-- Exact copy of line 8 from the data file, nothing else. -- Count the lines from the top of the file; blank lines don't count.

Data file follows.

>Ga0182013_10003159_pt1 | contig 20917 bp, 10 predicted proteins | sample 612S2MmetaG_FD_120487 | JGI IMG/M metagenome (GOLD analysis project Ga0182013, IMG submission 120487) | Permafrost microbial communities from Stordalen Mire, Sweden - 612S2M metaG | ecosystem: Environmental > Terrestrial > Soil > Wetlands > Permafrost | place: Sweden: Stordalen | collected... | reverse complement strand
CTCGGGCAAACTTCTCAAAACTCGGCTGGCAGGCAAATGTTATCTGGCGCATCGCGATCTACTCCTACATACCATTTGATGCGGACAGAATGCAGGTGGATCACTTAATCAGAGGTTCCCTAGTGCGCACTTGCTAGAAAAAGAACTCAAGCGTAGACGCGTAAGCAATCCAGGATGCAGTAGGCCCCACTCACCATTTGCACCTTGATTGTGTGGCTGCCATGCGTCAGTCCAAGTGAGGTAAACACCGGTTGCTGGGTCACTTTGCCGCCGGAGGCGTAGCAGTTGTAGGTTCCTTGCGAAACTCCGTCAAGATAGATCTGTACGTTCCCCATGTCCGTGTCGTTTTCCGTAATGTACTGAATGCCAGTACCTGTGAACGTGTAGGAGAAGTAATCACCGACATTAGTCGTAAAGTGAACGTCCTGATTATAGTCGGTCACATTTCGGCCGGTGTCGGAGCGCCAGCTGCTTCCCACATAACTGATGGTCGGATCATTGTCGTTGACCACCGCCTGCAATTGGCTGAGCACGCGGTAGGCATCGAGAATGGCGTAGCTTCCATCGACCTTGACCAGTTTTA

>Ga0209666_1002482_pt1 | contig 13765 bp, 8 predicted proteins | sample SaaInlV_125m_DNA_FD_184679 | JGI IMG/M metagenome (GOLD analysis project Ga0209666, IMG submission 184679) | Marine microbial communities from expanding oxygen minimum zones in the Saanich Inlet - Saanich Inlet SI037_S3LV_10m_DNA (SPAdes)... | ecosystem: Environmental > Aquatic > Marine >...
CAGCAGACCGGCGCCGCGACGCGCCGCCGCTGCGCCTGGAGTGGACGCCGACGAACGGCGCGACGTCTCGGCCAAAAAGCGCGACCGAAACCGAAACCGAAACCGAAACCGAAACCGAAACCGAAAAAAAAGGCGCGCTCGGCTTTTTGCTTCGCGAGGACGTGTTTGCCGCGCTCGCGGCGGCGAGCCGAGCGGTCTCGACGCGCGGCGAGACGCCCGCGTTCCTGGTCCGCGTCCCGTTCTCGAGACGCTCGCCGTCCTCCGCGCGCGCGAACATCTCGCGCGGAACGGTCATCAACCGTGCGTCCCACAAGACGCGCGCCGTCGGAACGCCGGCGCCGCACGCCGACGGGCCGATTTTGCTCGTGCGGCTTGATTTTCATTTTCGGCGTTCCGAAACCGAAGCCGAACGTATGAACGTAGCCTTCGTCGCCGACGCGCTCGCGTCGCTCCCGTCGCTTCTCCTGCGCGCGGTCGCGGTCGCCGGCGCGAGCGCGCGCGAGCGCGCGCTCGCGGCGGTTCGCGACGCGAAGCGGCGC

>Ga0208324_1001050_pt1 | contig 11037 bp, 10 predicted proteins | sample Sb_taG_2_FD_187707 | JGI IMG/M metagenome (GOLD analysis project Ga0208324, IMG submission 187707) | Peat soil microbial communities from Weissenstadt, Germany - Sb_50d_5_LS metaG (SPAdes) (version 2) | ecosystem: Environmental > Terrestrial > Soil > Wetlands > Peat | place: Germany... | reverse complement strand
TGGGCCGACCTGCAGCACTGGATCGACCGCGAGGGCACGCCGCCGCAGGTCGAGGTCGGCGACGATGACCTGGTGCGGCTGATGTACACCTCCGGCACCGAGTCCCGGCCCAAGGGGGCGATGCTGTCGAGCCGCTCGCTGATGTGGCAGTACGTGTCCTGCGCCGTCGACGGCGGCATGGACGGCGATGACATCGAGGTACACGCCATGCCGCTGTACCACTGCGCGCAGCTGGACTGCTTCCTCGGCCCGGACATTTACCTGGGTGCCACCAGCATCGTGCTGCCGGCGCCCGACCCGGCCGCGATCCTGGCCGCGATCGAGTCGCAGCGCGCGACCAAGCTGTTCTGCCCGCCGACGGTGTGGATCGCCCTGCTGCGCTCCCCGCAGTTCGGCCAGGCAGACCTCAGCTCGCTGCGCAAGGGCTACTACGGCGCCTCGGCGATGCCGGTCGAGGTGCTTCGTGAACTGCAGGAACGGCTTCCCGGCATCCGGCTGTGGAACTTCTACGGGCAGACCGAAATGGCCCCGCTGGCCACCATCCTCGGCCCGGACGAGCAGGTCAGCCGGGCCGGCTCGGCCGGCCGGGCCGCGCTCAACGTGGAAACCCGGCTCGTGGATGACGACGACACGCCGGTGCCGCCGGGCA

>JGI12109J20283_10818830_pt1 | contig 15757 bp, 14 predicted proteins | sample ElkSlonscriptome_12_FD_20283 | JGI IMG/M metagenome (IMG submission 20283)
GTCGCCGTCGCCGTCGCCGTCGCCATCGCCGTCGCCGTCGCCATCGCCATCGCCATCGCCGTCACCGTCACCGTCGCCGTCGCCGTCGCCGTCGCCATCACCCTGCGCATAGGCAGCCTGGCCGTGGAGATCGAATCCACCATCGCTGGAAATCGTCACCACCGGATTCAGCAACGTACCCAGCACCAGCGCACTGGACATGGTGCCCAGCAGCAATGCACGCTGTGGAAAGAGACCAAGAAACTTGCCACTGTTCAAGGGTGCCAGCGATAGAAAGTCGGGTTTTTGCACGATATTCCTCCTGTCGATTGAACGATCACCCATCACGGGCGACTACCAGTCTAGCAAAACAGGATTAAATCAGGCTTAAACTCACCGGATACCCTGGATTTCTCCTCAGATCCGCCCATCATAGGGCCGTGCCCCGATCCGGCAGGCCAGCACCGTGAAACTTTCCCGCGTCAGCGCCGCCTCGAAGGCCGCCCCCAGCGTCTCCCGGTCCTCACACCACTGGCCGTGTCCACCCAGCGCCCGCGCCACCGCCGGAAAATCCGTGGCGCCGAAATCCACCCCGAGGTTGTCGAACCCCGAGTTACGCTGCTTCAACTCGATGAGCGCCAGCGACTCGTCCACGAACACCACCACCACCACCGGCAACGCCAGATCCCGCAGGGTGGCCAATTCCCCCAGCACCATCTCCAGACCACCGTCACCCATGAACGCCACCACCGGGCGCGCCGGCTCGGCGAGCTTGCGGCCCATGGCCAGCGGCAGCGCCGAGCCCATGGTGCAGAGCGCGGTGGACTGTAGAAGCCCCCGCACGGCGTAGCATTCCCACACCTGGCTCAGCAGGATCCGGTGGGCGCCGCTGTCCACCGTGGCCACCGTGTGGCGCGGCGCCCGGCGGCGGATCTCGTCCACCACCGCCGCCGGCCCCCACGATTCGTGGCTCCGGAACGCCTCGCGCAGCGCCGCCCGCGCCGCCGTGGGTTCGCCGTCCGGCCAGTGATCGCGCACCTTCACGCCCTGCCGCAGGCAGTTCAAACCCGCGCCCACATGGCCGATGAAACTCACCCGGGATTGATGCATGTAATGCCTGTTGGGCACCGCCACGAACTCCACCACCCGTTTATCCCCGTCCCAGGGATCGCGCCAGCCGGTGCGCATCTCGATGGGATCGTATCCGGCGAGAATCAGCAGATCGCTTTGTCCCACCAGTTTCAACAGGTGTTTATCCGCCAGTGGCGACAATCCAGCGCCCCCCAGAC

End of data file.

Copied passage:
GTCGCCGTCGCCGTCGCCGTCGCCATCGCCGTCGCCGTCGCCATCGCCATCGCCATCGCCGTCACCGTCACCGTCGCCGTCGCCGTCGCCGTCGCCATCACCCTGCGCATAGGCAGCCTGGCCGTGGAGATCGAATCCACCATCGCTGGAAATCGTCACCACCGGATTCAGCAACGTACCCAGCACCAGCGCACTGGACATGGTGCCCAGCAGCAATGCACGCTGTGGAAAGAGACCAAGAAACTTGCCACTGTTCAAGGGTGCCAGCGATAGAAAGTCGGGTTTTTGCACGATATTCCTCCTGTCGATTGAACGATCACCCATCACGGGCGACTACCAGTCTAGCAAAACAGGATTAAATCAGGCTTAAACTCACCGGATACCCTGGATTTCTCCTCAGATCCGCCCATCATAGGGCCGTGCCCCGATCCGGCAGGCCAGCACCGTGAAACTTTCCCGCGTCAGCGCCGCCTCGAAGGCCGCCCCCAGCGTCTCCCGGTCCTCACACCACTGGCCGTGTCCACCCAGCGCCCGCGCCACCGCCGGAAAATCCGTGGCGCCGAAATCCACCCCGAGGTTGTCGAACCCCGAGTTACGCTGCTTCAACTCGATGAGCGCCAGCGACTCGTCCACGAACACCACCACCACCACCGGCAACGCCAGATCCCGCAGGGTGGCCAATTCCCCCAGCACCATCTCCAGACCACCGTCACCCATGAACGCCACCACCGGGCGCGCCGGCTCGGCGAGCTTGCGGCCCATGGCCAGCGGCAGCGCCGAGCCCATGGTGCAGAGCGCGGTGGACTGTAGAAGCCCCCGCACGGCGTAGCATTCCCACACCTGGCTCAGCAGGATCCGGTGGGCGCCGCTGTCCACCGTGGCCACCGTGTGGCGCGGCGCCCGGCGGCGGATCTCGTCCACCACCGCCGCCGGCCCCCACGATTCGTGGCTCCGGAACGCCTCGCGCAGCGCCGCCCGCGCCGCCGTGGGTTCGCCGTCCGGCCAGTGATCGCGCACCTTCACGCCCTGCCGCAGGCAGTTCAAACCCGCGCCCACATGGCCGATGAAACTCACCCGGGATTGATGCATGTAATGCCTGTTGGGCACCGCCACGAACTCCACCACCCGTTTATCCCCGTCCCAGGGATCGCGCCAGCCGGTGCGCATCTCGATGGGATCGTATCCGGCGAGAATCAGCAGATCGCTTTGTCCCACCAGTTTCAACAGGTGTTTATCCGCCAGTGGCGACAATCCAGCGCCCCCCAGAC